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South Korea Stock Market May Spin Its Wheels On Wednesday

The South Korea stock market has climbed higher in four straight sessions, climbing almost 90 points or 4 percent along the way. Now at a fresh nine-month closing high, the KOSPI sits just beneath the 2,240-point plateau although it may run out of steam on Wednesday.

The global forecast for the Asian markets is murky ahead of the trade deal between the United States and China that is expected to be signed later this week. The European markets were barely higher and the U.S. bourses were mixed and little changed and the Asian markets figure to split the difference.

The KOSPI finished modestly higher on Tuesday following gains from the financial shares and automobile producers.

For the day, the index advanced 9.62 points or 0.43 percent to finish at 2,238.88 after trading between 2,232.94 and 2,250.79. Volume was 823 million shares worth 7.1 trillion won. There were 426 gainers and 390 decliners.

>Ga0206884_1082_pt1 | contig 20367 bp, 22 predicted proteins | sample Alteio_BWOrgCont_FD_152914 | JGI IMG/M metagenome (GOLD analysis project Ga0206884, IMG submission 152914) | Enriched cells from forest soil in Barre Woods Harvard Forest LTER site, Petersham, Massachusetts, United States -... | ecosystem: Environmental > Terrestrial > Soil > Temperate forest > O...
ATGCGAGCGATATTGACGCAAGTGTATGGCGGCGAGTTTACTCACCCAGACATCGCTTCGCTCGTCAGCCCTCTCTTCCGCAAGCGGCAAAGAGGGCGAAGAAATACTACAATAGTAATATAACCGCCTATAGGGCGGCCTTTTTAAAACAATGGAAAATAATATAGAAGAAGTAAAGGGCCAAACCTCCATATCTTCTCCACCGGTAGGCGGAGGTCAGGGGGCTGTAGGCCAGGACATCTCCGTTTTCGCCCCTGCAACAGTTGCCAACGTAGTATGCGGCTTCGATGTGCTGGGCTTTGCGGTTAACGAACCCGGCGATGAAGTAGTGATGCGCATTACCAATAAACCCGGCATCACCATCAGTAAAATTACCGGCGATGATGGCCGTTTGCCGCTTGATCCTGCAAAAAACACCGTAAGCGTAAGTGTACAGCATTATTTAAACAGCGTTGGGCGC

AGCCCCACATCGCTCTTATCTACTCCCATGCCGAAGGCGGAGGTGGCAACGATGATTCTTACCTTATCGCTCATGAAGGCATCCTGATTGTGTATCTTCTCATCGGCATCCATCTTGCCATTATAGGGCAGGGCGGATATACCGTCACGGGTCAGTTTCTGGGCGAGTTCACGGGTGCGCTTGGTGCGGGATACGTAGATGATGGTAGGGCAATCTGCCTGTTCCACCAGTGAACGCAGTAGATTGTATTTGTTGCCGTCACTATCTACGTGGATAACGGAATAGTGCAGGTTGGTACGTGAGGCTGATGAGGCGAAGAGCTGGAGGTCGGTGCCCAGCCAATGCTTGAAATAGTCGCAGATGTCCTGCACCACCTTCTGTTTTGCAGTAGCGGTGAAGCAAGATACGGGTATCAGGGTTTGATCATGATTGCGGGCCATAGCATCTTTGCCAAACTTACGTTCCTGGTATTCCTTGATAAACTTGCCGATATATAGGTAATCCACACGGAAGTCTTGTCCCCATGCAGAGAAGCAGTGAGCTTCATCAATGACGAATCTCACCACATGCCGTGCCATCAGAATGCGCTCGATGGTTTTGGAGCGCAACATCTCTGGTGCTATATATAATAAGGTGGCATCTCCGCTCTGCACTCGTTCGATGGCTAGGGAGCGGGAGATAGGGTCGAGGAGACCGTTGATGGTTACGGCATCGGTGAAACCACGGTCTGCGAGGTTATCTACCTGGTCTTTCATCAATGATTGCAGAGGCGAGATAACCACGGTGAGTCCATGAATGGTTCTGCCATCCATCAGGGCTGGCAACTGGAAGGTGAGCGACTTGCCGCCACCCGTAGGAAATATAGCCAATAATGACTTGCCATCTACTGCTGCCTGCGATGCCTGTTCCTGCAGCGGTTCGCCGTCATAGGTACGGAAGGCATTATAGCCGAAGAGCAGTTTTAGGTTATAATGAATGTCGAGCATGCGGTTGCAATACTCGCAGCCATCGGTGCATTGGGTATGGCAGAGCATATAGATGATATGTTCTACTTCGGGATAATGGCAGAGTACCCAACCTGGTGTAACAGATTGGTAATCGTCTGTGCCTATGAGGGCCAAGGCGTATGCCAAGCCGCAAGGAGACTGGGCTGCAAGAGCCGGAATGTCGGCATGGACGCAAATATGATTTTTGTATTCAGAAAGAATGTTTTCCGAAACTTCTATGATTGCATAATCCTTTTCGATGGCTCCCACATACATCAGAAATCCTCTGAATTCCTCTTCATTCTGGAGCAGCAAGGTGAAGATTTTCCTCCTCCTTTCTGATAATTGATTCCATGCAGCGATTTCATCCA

Among the actives, Shinhan Financial collected 0.24 percent, while KB Financial surged 2.46 percent, Hana Financial climbed 1.58 percent, LG Electronics spiked 1.84 percent, LG Chem rose 0.30 percent, POSCO perked 1.47 percent, SK Telecom added 0.64 percent, KEPCO gained 0.93 percent, Hyundai Motors advanced 0.87 percent, Kia Motors jumped 1.73 percent and Samsung Electronics and SK Hynix were unchanged.

The lead from Wall Street offers little clarity as the markets showed a lack of direction on Tuesday, bouncing back and forth across the unchanged line before eventually closing mixed.

The Dow added 32.62 points or 0.11 percent to finish at 28,939.67, while the NASDAQ lost 22.60 points or 0.24 percent to 9,251.33 and the S&P 500 fell 4.98 points or 0.15 percent to 3,283.15.

The choppy trading on Wall Street came as traders seemed reluctant to make big moves following quarterly results from several big-name financial companies as JPMorgan Chase (JPM) and
Citigroup (C) beat the street while Wells Fargo (WFC) missed badly.

Stocks saw some volatility in afternoon trading on reports that tariffs on billions of dollars of Chinese goods are likely to remain in place until after the U.S. elections in November.

In U.S. economic news, the Labor Department said consumer prices in the U.S. increased by slightly less than anticipated in December.

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